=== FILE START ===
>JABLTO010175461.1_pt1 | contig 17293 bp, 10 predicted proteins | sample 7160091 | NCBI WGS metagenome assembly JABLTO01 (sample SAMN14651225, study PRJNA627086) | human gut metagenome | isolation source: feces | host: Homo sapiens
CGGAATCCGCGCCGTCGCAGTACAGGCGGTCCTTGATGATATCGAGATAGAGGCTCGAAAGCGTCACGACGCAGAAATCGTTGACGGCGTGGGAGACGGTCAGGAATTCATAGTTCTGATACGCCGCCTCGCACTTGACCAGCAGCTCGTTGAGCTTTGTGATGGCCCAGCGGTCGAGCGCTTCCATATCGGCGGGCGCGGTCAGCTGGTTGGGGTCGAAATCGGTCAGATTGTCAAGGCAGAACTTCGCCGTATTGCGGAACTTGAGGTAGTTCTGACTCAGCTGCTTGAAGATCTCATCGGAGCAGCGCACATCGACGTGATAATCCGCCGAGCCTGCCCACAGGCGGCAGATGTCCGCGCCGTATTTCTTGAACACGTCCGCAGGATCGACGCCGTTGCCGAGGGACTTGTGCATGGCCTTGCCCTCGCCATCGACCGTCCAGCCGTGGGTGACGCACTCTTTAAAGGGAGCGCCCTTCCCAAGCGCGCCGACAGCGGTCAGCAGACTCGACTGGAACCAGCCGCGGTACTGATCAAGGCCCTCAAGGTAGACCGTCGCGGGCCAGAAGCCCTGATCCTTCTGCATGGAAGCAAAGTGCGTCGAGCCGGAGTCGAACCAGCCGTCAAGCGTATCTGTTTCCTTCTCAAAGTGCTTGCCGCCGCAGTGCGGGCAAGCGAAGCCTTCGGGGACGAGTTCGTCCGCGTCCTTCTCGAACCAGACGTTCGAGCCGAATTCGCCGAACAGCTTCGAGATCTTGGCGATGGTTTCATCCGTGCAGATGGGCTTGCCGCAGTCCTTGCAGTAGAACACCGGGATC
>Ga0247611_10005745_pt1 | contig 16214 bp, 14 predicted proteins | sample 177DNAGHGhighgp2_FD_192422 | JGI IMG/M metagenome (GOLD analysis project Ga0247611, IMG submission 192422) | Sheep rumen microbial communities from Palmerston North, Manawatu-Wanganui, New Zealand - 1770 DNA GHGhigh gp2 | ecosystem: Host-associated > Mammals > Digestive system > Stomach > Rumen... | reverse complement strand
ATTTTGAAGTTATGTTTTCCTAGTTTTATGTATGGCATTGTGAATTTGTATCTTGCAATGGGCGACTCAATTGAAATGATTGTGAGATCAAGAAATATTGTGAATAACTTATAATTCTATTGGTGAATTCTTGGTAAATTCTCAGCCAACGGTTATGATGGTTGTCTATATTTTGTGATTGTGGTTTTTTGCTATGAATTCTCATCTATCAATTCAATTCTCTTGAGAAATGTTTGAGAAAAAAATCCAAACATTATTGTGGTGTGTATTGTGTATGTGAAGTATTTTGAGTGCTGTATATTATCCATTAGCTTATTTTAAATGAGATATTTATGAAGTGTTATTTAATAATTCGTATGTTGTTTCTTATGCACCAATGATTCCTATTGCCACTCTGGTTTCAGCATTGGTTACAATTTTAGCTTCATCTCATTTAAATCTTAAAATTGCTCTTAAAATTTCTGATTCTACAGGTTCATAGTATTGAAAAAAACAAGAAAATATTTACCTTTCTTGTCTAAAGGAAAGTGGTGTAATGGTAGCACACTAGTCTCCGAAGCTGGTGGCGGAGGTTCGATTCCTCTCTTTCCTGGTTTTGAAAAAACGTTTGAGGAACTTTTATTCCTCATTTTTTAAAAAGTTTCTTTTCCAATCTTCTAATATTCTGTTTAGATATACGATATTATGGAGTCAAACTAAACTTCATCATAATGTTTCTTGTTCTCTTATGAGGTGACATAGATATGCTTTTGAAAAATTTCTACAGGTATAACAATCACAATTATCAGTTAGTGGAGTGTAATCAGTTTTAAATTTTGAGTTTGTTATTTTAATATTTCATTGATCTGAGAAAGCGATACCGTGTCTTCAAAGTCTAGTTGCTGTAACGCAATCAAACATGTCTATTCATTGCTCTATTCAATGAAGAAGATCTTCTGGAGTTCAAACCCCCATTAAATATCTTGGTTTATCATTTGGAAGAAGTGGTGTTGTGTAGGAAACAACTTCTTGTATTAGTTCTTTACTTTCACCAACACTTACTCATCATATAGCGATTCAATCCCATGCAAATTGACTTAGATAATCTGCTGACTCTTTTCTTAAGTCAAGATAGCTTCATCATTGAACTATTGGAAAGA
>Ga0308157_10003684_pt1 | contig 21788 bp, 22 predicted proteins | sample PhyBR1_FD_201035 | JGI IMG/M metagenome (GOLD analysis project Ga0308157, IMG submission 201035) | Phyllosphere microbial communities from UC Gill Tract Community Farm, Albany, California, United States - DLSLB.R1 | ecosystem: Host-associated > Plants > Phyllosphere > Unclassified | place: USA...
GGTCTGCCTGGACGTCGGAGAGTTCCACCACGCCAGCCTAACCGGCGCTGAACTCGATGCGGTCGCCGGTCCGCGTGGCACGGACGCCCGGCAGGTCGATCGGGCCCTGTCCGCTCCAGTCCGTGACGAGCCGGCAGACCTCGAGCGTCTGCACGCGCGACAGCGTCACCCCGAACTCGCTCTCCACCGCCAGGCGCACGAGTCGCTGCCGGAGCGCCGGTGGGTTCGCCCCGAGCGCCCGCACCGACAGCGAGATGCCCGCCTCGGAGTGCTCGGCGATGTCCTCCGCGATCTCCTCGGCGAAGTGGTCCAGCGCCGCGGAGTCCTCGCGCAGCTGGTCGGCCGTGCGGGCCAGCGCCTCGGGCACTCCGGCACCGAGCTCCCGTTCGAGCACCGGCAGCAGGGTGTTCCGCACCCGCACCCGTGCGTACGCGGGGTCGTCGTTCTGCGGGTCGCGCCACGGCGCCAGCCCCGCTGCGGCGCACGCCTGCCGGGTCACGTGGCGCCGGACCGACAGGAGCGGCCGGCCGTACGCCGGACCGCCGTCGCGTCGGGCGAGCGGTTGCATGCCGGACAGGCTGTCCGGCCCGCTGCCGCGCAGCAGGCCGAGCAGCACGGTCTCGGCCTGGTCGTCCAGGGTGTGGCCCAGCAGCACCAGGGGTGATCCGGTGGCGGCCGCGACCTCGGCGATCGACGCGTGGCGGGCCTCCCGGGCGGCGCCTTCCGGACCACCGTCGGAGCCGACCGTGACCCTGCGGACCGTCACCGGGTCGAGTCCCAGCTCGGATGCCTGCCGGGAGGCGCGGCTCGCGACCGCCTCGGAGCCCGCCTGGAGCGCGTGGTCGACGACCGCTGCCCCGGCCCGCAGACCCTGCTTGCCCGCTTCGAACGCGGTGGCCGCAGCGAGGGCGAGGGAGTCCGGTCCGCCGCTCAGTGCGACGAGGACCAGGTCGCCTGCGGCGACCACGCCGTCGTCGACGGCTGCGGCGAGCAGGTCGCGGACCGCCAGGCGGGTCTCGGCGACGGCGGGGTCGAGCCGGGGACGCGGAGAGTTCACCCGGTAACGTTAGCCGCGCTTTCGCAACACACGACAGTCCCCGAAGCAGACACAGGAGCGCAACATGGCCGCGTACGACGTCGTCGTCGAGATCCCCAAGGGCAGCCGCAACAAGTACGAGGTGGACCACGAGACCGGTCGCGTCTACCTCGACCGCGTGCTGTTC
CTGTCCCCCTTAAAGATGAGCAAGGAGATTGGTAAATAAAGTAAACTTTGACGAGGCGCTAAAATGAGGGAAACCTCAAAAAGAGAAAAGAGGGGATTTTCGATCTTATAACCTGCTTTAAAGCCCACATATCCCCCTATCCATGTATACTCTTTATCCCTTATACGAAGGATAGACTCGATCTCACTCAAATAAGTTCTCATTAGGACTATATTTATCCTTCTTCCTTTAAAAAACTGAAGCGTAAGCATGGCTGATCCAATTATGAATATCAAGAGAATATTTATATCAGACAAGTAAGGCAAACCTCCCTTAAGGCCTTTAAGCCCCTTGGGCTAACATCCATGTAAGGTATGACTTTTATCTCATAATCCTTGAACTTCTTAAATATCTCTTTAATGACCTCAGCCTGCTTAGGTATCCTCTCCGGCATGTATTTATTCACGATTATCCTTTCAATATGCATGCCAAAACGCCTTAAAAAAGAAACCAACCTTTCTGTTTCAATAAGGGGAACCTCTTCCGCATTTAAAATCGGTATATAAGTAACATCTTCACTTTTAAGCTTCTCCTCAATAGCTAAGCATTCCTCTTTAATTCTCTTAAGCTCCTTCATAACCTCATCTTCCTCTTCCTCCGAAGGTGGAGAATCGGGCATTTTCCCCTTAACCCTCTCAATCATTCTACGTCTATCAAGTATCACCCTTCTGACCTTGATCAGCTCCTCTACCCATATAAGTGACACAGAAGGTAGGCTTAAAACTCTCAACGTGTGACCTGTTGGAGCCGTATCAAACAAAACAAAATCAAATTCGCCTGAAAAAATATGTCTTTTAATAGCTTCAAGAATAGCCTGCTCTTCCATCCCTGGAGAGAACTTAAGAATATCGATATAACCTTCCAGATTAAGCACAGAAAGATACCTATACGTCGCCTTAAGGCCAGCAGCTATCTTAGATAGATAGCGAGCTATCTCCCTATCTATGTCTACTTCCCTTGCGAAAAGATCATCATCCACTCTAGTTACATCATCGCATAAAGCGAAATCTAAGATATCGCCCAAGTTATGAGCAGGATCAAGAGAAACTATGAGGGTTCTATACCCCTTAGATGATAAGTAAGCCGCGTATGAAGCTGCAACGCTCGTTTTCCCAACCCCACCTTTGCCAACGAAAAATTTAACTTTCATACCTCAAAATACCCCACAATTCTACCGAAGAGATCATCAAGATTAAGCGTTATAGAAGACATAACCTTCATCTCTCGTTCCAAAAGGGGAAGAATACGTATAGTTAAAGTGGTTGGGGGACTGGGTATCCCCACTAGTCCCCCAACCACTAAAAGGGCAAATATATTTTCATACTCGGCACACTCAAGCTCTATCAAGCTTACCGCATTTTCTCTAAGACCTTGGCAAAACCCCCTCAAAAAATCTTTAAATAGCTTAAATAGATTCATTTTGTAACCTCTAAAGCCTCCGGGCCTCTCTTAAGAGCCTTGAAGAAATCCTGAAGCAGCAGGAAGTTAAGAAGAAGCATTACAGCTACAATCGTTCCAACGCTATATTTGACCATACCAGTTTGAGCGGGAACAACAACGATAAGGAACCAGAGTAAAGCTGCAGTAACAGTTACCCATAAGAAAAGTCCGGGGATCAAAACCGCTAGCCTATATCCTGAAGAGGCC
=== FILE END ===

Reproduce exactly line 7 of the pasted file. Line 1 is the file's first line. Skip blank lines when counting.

CTGTCCCCCTTAAAGATGAGCAAGGAGATTGGTAAATAAAGTAAACTTTGACGAGGCGCTAAAATGAGGGAAACCTCAAAAAGAGAAAAGAGGGGATTTTCGATCTTATAACCTGCTTTAAAGCCCACATATCCCCCTATCCATGTATACTCTTTATCCCTTATACGAAGGATAGACTCGATCTCACTCAAATAAGTTCTCATTAGGACTATATTTATCCTTCTTCCTTTAAAAAACTGAAGCGTAAGCATGGCTGATCCAATTATGAATATCAAGAGAATATTTATATCAGACAAGTAAGGCAAACCTCCCTTAAGGCCTTTAAGCCCCTTGGGCTAACATCCATGTAAGGTATGACTTTTATCTCATAATCCTTGAACTTCTTAAATATCTCTTTAATGACCTCAGCCTGCTTAGGTATCCTCTCCGGCATGTATTTATTCACGATTATCCTTTCAATATGCATGCCAAAACGCCTTAAAAAAGAAACCAACCTTTCTGTTTCAATAAGGGGAACCTCTTCCGCATTTAAAATCGGTATATAAGTAACATCTTCACTTTTAAGCTTCTCCTCAATAGCTAAGCATTCCTCTTTAATTCTCTTAAGCTCCTTCATAACCTCATCTTCCTCTTCCTCCGAAGGTGGAGAATCGGGCATTTTCCCCTTAACCCTCTCAATCATTCTACGTCTATCAAGTATCACCCTTCTGACCTTGATCAGCTCCTCTACCCATATAAGTGACACAGAAGGTAGGCTTAAAACTCTCAACGTGTGACCTGTTGGAGCCGTATCAAACAAAACAAAATCAAATTCGCCTGAAAAAATATGTCTTTTAATAGCTTCAAGAATAGCCTGCTCTTCCATCCCTGGAGAGAACTTAAGAATATCGATATAACCTTCCAGATTAAGCACAGAAAGATACCTATACGTCGCCTTAAGGCCAGCAGCTATCTTAGATAGATAGCGAGCTATCTCCCTATCTATGTCTACTTCCCTTGCGAAAAGATCATCATCCACTCTAGTTACATCATCGCATAAAGCGAAATCTAAGATATCGCCCAAGTTATGAGCAGGATCAAGAGAAACTATGAGGGTTCTATACCCCTTAGATGATAAGTAAGCCGCGTATGAAGCTGCAACGCTCGTTTTCCCAACCCCACCTTTGCCAACGAAAAATTTAACTTTCATACCTCAAAATACCCCACAATTCTACCGAAGAGATCATCAAGATTAAGCGTTATAGAAGACATAACCTTCATCTCTCGTTCCAAAAGGGGAAGAATACGTATAGTTAAAGTGGTTGGGGGACTGGGTATCCCCACTAGTCCCCCAACCACTAAAAGGGCAAATATATTTTCATACTCGGCACACTCAAGCTCTATCAAGCTTACCGCATTTTCTCTAAGACCTTGGCAAAACCCCCTCAAAAAATCTTTAAATAGCTTAAATAGATTCATTTTGTAACCTCTAAAGCCTCCGGGCCTCTCTTAAGAGCCTTGAAGAAATCCTGAAGCAGCAGGAAGTTAAGAAGAAGCATTACAGCTACAATCGTTCCAACGCTATATTTGACCATACCAGTTTGAGCGGGAACAACAACGATAAGGAACCAGAGTAAAGCTGCAGTAACAGTTACCCATAAGAAAAGTCCGGGGATCAAAACCGCTAGCCTATATCCTGAAGAGGCC